Description

Mandageria was a large predator about 1.5 to 2 m (4.9 to 6.6 ft) long. It had a long torpedo-shaped body and large tail fins. Mandageria also had large pectoral fins which could have helped it manoeuvre around submerged logs when preparing to attack its prey. [1] Mandageria had a functional neck joint, an otherwise uncommon feature among fish - Tiktaalik , Tarrasius , placoderms (esp. Arthrodira) and seahorses being other exceptions. [3]

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<i>Tiktaalik</i> genus of fishes (fossil)

Tiktaalik is a monospecific genus of extinct sarcopterygian from the Late Devonian Period, about 375 Ma, having many features akin to those of tetrapods.

Arthrodira order of fishes (fossil)

Arthrodira is an order of extinct armoured, jawed fishes of the class Placodermi that flourished in the Devonian period before their sudden extinction, surviving for about 50 million years and penetrating most marine ecological niches.

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Panderichthys is a genus of extinct sarcopterygian from the late Devonian period, about 380 Mya. Panderichthys, which was recovered from Frasnian deposits in Latvia, is represented by two species. P. stolbovi is known only from some snout fragments and an incomplete lower jaw. P. rhombolepis is known from several more complete specimens. Although it probably belongs to a sister group of the earliest tetrapods, Panderichthys exhibits a range of features transitional between tristichopterid lobe-fin fishes and early tetrapods. It is named after the German-Baltic paleontologist Christian Heinrich Pander. A recent study uncovered tetrapod tracks dating back to before the appearance of Panderichthys in the fossil record, which suggests that Panderichthys is not a transitional fossil, but nonetheless shows the traits that evolved during the fish-tetrapod evolution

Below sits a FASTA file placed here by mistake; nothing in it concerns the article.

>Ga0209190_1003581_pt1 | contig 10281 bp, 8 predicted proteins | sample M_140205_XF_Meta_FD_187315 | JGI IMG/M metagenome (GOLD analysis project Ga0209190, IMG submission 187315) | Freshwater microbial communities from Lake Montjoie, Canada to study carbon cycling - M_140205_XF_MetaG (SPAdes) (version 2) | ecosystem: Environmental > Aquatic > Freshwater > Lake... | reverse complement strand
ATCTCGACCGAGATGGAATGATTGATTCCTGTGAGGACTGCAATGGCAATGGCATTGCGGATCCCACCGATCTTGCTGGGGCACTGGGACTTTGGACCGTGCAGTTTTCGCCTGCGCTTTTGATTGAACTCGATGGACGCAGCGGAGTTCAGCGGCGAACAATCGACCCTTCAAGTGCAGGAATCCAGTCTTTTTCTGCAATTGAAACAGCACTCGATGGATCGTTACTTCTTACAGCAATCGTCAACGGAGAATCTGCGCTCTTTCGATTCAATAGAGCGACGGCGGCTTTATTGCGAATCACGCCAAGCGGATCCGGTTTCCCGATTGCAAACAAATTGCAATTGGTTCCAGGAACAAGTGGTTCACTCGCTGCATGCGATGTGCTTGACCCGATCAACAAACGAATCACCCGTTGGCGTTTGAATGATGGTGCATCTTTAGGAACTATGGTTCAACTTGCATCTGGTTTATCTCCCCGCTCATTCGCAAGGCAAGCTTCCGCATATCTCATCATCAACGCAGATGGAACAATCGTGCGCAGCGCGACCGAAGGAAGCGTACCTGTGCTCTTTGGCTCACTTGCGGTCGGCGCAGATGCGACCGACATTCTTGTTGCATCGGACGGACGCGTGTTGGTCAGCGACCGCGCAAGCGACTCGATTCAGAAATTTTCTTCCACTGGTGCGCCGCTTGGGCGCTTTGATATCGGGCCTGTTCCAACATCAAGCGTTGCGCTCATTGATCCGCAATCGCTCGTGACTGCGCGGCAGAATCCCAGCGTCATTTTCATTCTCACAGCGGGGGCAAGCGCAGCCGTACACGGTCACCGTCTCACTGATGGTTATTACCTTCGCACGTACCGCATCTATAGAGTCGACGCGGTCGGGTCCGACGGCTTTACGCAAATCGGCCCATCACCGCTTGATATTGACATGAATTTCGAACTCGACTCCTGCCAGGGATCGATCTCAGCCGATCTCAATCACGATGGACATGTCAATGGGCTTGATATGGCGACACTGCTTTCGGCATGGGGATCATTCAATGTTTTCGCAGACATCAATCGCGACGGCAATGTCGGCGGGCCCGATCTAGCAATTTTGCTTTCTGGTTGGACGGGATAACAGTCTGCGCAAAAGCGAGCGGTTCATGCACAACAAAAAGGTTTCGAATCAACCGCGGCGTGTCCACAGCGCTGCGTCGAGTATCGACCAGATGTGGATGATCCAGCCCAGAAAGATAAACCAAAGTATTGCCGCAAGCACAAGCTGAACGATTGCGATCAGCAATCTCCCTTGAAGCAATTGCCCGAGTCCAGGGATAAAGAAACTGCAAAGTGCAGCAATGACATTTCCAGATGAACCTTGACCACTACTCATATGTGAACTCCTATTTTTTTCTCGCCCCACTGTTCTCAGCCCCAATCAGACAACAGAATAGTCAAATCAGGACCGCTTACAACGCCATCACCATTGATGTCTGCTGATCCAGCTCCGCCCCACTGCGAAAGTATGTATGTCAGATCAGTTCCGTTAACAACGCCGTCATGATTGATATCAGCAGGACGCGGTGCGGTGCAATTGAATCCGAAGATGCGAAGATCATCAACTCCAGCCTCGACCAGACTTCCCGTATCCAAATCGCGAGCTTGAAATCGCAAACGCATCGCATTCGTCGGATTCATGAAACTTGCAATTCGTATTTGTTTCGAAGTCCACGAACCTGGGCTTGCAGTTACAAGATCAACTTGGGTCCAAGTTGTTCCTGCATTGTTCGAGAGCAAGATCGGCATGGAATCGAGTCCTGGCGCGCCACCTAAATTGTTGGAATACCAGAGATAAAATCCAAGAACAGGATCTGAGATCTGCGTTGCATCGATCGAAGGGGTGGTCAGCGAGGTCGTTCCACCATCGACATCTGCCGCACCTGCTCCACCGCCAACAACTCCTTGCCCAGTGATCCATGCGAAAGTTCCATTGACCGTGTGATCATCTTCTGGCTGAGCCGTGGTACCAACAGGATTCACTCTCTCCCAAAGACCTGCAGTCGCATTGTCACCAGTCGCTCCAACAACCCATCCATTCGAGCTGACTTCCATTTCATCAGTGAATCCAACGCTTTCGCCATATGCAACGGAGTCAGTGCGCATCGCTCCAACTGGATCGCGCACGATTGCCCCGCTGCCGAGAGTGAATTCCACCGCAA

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<i>Onychodus</i> genus of fishes

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Innovations conventionally associated with terrestrially first appeared in aquatic elpistostegalians such as Panderichthys rhombolepis, Elpistostege watsoni, and Tiktaalik roseae. Phylogenetic analyses distribute the features that developed along the tetrapod stem and display a stepwise process of character acquisition, rather than abrupt. The complete transition occurred over a period of 25 million years beginning with the tetrapodomorph diversification in the Middle Devonian.

References

  1. 1 2 Age of Fishes Museum, Canowindra
  2. "NSW State Flag & Emblems". NSW Government. Archived from the original on 18 September 2015. Retrieved 5 October 2015.
  3. Johanson, Z., Ahlberg, P. and Ritchie, A. (March 2003). "The braincase and palate of the tetrapodomorph sarcopterygian mandageria fairfaxi: morphological variability near the fish–tetrapod transition". Palaeontology. 46 (2): 271–293. doi:10.1111/1475-4983.00298.CS1 maint: Uses authors parameter (link)